Sunday, June 7, 2009

Quotes from Common Sense that Apply Today

"PERHAPS the sentiments contained in the following pages, are not yet sufficiently fashionable to procure them general favor; a long habit of not thinking a thing wrong, gives it a superficial appearance of being right, and raises at first a formidable outcry in defence of custom. But tumult soon subsides. Time makes more converts than reason. "

"SOME writers have so confounded society with government, as to leave little or no distinction between them; whereas they are not only different, but have different origins. Society is produced by our wants, and government by our wickedness; the former promotes our happiness POSITIVELY by uniting our affections, the latter NEGATIVELY by restraining our vices. The one encourages intercourse, the other creates distinctions. The first is a patron, the last a punisher."

"For were the impulses of conscience clear, uniform and irresistibly obeyed, man would need no other lawgiver; but that not being the case, he finds it necessary to surrender up a part of his property to furnish means for the protection of the rest; and this he is induced to do by the same prudence which in every other case advises him, out of two evils to choose the least. Wherefore, security being the true design and end of government, it unanswerably follows that whatever form thereof appears most likely to ensure it to us, with the least expense and greatest benefit, is preferable to all others."
(One can readily replace King with today's perpetuity of Congresspersons and the current adulation of the President)

"This shall be the manner of the king that shall reign over you; he will take your sons and appoint them for himself for his chariots, and to be his horsemen, and some shall run before his chariots (this description agrees with the present mode of impressing men) and he will appoint him captains over thousands and captains over fifties, and will set them to ear his ground and to read his harvest, and to make his instruments of war, and instruments of his chariots; and he will take your daughters to be confectionaries and to be cooks and to be bakers (this describes the expense and luxury as well as the oppression of kings) and he will take your fields and your olive yards, even the best of them, and give them to his servants; and he will take the tenth of your seed, and of your vineyards, and give them to his officers and to his servants (by which we see that bribery, corruption, and favoritism are the standing vices of kings) and he will take the tenth of your men servants, and your maid servants, and your goodliest young men and your asses, and put them to his work; and he will take the tenth of your sheep, and ye shall be his servants, and ye shall cry out in that day because of your king which ye shall have chosen, AND THE LORD WILL NOT HEAR YOU IN THAT DAY."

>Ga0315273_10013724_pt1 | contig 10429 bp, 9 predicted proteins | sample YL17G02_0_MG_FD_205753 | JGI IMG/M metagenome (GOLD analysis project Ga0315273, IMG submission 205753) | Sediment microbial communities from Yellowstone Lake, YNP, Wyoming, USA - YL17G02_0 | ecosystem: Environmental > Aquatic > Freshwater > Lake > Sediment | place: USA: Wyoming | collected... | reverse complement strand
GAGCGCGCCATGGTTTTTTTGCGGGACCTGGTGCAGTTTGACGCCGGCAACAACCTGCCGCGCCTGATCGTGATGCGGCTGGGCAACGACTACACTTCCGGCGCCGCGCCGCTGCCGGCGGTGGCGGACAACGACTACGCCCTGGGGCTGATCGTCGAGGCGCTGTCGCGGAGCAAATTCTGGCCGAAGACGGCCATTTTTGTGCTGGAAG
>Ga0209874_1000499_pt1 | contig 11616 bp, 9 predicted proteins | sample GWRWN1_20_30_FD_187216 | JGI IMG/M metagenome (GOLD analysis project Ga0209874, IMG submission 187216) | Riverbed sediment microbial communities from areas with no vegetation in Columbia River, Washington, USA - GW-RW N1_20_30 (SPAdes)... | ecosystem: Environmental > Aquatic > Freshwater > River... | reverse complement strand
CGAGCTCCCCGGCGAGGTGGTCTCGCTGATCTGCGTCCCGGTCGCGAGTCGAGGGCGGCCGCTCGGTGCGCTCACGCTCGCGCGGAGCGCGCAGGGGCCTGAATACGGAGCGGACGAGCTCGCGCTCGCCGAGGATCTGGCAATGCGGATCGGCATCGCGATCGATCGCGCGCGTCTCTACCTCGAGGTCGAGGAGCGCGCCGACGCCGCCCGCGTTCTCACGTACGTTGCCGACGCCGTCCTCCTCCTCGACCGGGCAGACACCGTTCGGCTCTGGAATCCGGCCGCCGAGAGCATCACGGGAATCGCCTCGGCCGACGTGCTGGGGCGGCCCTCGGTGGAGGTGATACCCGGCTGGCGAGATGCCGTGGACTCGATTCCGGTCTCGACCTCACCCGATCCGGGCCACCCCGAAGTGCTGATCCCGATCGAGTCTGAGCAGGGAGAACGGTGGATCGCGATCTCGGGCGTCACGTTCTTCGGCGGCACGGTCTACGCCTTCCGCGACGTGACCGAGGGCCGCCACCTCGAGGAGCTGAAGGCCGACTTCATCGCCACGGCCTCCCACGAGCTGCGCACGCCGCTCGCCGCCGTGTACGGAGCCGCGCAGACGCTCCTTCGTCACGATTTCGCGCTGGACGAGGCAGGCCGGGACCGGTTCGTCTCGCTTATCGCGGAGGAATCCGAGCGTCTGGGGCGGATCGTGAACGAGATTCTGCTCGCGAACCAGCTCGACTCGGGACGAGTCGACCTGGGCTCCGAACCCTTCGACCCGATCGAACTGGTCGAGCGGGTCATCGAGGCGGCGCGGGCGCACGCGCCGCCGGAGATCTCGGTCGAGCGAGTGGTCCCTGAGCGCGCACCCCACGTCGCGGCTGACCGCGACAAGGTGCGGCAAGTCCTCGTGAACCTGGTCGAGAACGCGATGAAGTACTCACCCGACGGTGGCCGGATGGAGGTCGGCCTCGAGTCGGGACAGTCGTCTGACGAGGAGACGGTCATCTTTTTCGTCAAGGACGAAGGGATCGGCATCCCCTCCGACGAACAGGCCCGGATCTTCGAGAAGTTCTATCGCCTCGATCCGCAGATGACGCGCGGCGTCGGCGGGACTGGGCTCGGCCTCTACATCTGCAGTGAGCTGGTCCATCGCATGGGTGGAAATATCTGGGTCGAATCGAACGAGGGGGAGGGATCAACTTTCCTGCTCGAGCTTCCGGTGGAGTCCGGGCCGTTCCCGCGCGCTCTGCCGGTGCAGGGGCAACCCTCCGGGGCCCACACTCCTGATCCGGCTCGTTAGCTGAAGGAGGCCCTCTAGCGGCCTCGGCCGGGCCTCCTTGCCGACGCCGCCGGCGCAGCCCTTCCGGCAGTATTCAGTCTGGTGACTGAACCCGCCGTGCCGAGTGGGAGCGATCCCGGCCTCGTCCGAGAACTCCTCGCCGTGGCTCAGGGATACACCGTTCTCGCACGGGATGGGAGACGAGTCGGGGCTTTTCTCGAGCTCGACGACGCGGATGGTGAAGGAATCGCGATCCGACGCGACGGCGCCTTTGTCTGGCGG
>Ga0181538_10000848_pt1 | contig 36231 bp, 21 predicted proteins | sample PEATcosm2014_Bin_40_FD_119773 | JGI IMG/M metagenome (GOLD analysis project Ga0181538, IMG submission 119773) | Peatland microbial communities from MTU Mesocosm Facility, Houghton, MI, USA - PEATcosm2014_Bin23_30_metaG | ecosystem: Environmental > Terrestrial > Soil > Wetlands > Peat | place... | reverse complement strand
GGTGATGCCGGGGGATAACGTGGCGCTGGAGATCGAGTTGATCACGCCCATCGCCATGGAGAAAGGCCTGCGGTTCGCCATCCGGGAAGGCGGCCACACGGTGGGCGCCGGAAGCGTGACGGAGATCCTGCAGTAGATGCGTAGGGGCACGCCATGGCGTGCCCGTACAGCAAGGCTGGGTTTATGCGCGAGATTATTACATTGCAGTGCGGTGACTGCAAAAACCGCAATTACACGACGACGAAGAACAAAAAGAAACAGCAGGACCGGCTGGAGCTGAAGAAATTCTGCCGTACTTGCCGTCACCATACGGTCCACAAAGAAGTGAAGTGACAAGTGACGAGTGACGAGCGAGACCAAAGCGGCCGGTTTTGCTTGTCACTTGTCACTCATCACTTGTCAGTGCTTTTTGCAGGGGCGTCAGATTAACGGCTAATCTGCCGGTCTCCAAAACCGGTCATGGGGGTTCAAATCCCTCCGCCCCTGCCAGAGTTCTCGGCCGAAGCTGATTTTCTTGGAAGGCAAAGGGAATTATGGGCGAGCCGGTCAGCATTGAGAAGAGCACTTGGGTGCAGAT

"the same tyranny which drove the first emigrants from home pursues their descendants still."

"And by a plain method of argument, as we are running the next generation into debt, we ought to do the work of it, otherwise we use them meanly and pitifully."

"Though I would carefully avoid giving unnecessary offence, yet I am inclined to believe, that all those who espouse the doctrine of reconciliation, may be included within the following descriptions:
Interested men, who are not to be trusted; weak men who cannot see; prejudiced men who will not see; and a certain set of moderate men, who think better of the European world than it deserves; and this last class by an ill-judged deliberation, will be the cause of more calamities to this continent than all the other three."

"It is the good fortune of many to live distant from the scene of sorrow; the evil is not sufficiently brought to their doors to make them feel the precariousness with which all American property is possessed."

"I mean not to exhibit horror for the purpose of provoking revenge, but to awaken us from fatal and unmanly slumbers, that we may pursue determinately some fixed object."

"Every quiet method for peace hath been ineffectual. Our prayers have been rejected with disdain; and only tended to convince us, that nothing flatters vanity, or confirms obstinacy in kings more than repeated petitioning- and nothing hath contributed more than that very measure to make the kings of Europe absolute:"